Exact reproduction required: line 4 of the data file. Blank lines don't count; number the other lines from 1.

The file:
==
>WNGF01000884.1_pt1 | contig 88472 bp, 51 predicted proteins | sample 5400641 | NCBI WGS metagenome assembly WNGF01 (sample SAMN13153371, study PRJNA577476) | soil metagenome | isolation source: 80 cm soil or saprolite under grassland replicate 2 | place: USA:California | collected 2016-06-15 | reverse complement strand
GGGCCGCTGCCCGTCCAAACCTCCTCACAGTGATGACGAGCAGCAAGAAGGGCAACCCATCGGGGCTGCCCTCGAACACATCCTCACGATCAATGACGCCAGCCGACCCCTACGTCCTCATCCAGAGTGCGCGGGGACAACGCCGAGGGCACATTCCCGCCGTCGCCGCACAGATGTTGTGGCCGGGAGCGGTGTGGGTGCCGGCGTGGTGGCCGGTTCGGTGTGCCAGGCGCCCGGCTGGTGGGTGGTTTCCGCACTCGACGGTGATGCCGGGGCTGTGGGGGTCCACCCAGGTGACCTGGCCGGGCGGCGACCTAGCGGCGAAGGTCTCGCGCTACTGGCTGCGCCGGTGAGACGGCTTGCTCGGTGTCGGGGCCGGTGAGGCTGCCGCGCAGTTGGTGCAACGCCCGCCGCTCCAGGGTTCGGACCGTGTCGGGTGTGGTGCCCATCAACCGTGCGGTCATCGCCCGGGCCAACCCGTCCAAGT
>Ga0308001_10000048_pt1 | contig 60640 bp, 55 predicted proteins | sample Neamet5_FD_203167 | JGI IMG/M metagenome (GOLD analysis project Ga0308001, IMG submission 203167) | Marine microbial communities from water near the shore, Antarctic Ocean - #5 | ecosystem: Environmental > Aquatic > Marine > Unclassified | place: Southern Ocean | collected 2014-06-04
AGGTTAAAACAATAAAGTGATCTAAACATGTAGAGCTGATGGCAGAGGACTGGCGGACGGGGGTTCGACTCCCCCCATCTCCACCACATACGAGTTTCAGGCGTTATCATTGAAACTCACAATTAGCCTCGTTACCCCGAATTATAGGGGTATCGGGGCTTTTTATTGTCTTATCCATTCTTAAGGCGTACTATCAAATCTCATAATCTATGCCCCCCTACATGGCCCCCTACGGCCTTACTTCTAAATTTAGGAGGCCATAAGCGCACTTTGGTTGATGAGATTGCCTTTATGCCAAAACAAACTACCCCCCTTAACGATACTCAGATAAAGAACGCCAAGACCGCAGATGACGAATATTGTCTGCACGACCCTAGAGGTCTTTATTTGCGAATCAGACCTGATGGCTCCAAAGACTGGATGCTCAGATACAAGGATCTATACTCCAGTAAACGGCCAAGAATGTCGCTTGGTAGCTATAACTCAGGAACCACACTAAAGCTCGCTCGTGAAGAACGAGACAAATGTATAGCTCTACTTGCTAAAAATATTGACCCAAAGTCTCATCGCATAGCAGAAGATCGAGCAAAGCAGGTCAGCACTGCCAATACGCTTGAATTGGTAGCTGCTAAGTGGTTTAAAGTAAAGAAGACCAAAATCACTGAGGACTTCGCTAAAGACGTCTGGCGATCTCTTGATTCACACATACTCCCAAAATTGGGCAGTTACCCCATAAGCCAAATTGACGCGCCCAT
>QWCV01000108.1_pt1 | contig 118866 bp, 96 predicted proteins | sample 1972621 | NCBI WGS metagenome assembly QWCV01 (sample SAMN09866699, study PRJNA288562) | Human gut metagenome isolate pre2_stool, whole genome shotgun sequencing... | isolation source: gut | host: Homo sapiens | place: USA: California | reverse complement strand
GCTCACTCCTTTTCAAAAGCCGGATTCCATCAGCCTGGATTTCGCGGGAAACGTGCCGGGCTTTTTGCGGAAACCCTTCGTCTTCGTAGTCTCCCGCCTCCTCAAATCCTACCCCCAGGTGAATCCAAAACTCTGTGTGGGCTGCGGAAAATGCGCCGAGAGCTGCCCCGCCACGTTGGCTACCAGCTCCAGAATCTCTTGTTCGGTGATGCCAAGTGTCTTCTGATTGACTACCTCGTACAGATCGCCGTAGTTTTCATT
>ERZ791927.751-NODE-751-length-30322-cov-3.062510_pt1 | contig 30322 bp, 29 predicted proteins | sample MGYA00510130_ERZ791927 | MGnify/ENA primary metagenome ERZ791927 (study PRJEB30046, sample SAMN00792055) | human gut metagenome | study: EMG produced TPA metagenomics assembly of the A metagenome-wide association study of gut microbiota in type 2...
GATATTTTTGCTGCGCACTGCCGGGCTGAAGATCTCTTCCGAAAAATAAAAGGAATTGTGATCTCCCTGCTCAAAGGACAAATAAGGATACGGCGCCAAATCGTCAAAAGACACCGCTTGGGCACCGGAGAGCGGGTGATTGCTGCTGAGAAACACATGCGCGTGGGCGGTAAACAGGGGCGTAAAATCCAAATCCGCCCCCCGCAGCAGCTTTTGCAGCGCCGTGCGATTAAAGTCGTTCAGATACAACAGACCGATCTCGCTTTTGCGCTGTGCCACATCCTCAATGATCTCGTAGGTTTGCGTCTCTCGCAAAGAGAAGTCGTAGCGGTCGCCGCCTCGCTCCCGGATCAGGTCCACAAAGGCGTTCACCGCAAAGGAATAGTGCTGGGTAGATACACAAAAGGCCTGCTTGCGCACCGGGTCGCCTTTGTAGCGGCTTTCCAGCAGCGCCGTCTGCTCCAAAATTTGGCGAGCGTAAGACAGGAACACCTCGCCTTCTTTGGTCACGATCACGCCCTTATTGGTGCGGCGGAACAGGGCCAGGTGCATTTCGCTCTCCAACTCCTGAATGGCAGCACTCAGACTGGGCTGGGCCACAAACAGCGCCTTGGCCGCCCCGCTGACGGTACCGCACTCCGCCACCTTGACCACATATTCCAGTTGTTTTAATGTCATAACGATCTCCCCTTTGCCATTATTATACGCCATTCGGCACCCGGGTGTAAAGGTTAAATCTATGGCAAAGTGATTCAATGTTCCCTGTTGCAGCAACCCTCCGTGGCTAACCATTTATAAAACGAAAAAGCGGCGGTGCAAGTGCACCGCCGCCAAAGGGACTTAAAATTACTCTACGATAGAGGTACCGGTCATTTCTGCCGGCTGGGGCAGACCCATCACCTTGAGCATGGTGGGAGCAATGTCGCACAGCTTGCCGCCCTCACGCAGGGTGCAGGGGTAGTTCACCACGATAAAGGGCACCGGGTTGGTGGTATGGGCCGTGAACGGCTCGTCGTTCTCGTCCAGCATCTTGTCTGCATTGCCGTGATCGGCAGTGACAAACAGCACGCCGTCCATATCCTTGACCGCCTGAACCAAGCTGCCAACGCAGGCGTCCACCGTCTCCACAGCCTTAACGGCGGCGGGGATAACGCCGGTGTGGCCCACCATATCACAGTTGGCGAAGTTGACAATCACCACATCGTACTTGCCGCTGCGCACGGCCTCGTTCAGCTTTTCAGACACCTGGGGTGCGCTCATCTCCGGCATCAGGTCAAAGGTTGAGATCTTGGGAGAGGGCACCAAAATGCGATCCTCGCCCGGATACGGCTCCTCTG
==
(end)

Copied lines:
AGGTTAAAACAATAAAGTGATCTAAACATGTAGAGCTGATGGCAGAGGACTGGCGGACGGGGGTTCGACTCCCCCCATCTCCACCACATACGAGTTTCAGGCGTTATCATTGAAACTCACAATTAGCCTCGTTACCCCGAATTATAGGGGTATCGGGGCTTTTTATTGTCTTATCCATTCTTAAGGCGTACTATCAAATCTCATAATCTATGCCCCCCTACATGGCCCCCTACGGCCTTACTTCTAAATTTAGGAGGCCATAAGCGCACTTTGGTTGATGAGATTGCCTTTATGCCAAAACAAACTACCCCCCTTAACGATACTCAGATAAAGAACGCCAAGACCGCAGATGACGAATATTGTCTGCACGACCCTAGAGGTCTTTATTTGCGAATCAGACCTGATGGCTCCAAAGACTGGATGCTCAGATACAAGGATCTATACTCCAGTAAACGGCCAAGAATGTCGCTTGGTAGCTATAACTCAGGAACCACACTAAAGCTCGCTCGTGAAGAACGAGACAAATGTATAGCTCTACTTGCTAAAAATATTGACCCAAAGTCTCATCGCATAGCAGAAGATCGAGCAAAGCAGGTCAGCACTGCCAATACGCTTGAATTGGTAGCTGCTAAGTGGTTTAAAGTAAAGAAGACCAAAATCACTGAGGACTTCGCTAAAGACGTCTGGCGATCTCTTGATTCACACATACTCCCAAAATTGGGCAGTTACCCCATAAGCCAAATTGACGCGCCCAT